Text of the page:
Life in the Ninth World
The life of a Ninth World human isn’t all that different from the life of a human around the year 1000 A.D. Farmers til fields, herders tend flocks, hunters and trappers provide meat and skins, weavers create clothing, woodworkers build furniture, authors write books, and so on. Meals are cooked over fires. Entertainment comes from a lute player, a group of singers, or perhaps comedic thespians.
The religions of the Ninth World are varied and many. With the exception of the Order of Truth’s quasireligious veneration of the past and the understanding its inhabitants had of the forces of the universe, no religion is widespread—they’re local affairs. An explorer coming to a new town or will find that inhabitants have their own specific gods and religions. Some of these are based in local myths and stories, while others are more grounded in reality—creatures or other weird aspects of the world are often explained using the trappings of religion. For example, a village might worship a machine intelligence left over from the prior worlds as a mysterious deity.
Language is a complex topic for a 21st-century reader trying to understand a civilization a billion years in the future. In a fantasy or pseudo-medieval setting, it’s typical for everyone to talk in a vaguely Shakespearean British manner. This style of speaking probably isn’t appropriate for Numenera. The Ninth World is filled with wrods that — while not strictly modern—aren’t medieval or Shakespearean either. The common languages are Truth and Shin talk, however there are about 500 other languages spoken throughout the ninth world.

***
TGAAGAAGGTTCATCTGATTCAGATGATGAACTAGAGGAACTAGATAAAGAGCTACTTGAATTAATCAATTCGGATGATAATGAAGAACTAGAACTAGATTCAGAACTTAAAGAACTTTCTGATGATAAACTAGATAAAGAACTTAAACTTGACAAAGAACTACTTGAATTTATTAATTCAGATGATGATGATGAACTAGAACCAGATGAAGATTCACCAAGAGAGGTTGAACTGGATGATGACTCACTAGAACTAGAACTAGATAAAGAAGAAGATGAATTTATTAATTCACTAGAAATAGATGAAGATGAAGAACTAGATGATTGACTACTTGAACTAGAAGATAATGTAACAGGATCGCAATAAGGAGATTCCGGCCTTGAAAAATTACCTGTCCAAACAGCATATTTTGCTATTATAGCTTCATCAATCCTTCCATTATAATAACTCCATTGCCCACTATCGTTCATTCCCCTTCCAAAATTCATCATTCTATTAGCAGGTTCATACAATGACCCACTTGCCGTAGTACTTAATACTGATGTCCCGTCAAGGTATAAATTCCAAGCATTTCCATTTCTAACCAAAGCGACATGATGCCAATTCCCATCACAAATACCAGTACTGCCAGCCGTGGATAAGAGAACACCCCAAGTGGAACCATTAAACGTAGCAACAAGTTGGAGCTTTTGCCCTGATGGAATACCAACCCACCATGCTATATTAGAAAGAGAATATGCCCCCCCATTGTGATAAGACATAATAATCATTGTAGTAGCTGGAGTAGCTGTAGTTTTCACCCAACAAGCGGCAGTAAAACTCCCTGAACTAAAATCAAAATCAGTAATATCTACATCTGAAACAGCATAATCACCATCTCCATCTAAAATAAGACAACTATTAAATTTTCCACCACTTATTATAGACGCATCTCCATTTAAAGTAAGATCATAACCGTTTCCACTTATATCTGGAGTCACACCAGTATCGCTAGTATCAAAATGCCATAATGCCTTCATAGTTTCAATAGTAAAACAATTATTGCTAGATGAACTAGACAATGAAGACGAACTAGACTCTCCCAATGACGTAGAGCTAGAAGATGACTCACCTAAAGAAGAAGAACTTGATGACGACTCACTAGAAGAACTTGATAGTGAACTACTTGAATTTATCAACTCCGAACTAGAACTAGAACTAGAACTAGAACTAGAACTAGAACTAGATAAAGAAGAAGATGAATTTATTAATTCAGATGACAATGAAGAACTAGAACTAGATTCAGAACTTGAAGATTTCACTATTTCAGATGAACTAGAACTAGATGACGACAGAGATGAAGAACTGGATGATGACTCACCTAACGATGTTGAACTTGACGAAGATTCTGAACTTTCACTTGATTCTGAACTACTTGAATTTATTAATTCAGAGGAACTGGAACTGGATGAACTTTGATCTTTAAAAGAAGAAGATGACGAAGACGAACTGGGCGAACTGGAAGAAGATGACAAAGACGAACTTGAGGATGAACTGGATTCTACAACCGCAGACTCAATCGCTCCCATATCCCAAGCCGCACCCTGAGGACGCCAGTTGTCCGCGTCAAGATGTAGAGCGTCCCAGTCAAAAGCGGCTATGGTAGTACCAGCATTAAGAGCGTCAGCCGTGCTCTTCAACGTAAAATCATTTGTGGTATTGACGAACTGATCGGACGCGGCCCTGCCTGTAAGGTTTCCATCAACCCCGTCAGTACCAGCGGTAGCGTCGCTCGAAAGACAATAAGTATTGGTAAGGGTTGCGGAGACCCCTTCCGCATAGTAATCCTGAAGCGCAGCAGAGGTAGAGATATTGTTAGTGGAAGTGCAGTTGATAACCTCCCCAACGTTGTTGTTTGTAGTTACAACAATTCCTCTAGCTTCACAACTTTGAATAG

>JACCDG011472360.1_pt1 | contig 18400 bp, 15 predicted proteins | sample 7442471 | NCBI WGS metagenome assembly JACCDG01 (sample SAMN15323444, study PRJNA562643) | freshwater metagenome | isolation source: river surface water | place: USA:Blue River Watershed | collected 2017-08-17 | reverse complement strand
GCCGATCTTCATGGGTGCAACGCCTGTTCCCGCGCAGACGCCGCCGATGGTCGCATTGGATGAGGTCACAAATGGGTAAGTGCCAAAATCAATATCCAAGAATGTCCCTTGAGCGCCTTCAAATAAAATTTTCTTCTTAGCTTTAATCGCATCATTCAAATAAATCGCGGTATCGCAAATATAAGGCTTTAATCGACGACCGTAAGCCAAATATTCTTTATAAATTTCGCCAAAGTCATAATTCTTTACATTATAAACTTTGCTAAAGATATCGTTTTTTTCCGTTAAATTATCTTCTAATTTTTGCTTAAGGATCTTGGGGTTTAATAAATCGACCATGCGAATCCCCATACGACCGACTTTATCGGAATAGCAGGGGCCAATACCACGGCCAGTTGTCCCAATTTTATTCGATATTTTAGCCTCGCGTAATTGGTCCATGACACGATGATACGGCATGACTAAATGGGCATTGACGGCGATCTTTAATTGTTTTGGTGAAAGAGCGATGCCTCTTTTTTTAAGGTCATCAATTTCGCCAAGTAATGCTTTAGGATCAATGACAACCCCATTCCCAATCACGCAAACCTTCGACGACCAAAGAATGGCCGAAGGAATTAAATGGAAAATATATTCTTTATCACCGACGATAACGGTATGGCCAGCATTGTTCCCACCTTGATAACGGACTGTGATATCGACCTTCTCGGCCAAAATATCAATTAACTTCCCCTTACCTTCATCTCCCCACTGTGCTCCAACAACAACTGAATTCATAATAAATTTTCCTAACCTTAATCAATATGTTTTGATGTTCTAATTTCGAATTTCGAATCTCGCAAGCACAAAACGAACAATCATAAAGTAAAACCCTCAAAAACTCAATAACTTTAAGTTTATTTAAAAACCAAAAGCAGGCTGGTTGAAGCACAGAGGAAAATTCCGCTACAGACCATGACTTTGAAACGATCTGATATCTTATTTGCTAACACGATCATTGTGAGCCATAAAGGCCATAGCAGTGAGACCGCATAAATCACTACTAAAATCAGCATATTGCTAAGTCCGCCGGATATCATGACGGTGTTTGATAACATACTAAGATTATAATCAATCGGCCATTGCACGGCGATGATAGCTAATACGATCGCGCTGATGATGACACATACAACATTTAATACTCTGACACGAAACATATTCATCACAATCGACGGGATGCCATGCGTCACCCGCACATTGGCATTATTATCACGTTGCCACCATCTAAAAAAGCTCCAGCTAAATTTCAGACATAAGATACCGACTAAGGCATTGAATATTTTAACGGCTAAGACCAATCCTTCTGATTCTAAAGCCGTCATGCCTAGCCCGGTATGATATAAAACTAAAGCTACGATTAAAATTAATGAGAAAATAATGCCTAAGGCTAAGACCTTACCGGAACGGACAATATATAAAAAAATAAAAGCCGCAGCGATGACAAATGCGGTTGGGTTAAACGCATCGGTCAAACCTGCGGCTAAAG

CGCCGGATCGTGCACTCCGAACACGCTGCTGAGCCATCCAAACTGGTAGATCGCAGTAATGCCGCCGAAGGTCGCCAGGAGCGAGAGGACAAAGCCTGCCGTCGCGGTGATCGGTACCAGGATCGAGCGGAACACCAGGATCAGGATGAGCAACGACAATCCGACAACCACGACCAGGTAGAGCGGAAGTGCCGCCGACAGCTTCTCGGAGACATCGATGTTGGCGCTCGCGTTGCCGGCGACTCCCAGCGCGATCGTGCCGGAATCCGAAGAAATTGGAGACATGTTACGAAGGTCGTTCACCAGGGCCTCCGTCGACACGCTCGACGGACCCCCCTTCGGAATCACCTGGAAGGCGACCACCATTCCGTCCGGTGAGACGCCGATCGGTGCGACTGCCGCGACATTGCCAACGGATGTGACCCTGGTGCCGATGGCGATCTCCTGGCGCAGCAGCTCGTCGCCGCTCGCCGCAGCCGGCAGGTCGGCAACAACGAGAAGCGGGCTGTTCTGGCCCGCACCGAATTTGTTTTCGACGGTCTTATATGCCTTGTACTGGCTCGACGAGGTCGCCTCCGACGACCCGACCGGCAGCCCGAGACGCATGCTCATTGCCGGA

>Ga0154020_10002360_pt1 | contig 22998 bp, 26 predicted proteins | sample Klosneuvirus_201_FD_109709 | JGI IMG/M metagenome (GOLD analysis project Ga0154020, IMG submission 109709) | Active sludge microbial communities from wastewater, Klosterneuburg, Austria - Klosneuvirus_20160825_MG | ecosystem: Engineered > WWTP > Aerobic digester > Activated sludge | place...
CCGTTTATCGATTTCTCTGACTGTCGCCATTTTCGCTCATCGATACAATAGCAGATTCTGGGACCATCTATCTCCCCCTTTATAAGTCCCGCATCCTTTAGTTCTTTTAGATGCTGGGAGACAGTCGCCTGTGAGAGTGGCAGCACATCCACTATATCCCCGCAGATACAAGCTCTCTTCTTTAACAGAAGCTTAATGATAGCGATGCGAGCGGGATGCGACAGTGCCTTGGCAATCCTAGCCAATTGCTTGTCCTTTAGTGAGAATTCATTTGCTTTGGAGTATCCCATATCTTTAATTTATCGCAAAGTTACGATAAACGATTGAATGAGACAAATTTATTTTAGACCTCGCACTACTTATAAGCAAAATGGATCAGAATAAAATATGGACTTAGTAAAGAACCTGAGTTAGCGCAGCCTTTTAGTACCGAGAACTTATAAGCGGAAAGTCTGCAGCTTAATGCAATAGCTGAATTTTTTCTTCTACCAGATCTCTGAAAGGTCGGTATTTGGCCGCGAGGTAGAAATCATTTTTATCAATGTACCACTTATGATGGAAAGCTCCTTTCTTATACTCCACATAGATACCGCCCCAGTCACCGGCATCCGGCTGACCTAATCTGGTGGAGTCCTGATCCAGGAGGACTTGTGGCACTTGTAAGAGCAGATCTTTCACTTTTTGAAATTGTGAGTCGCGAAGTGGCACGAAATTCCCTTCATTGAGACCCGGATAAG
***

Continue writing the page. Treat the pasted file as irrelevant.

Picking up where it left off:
Many people in the Ninth World cannot read. The Steadfast has an average literacy rate of about 50 percent. Although almost everyone can recognize a few written words of Truth, genuine literacy—the ability to read a contract or a book—is uncommon. Reading is more common in cities, where up to 70 percent of the population might be literate. In small towns and villages, the number is closer to 40 percent, and in very rural, isolated villages, it falls to 0 percent or less.
Overall, the climate is dry, and with a few exceptions (along the coast, for example), rain is uncommon and accompanies terrible storms. Rumors say that particularly harsh or strange storms are either the result of a harmful numenera effect or the slow degradation of a beneficial one. Either way, storms with dangerous winds, hail, and lightning grow more frequent each year. Other storms—still thankfully very rare—bring oily black rains that kill crops rather than nourish them, or weird magnetic fluctuations that bend matter and disrupt minds. But even these pale in comparison to the most terrifying weather effect in the Ninth World: the Iron Wind.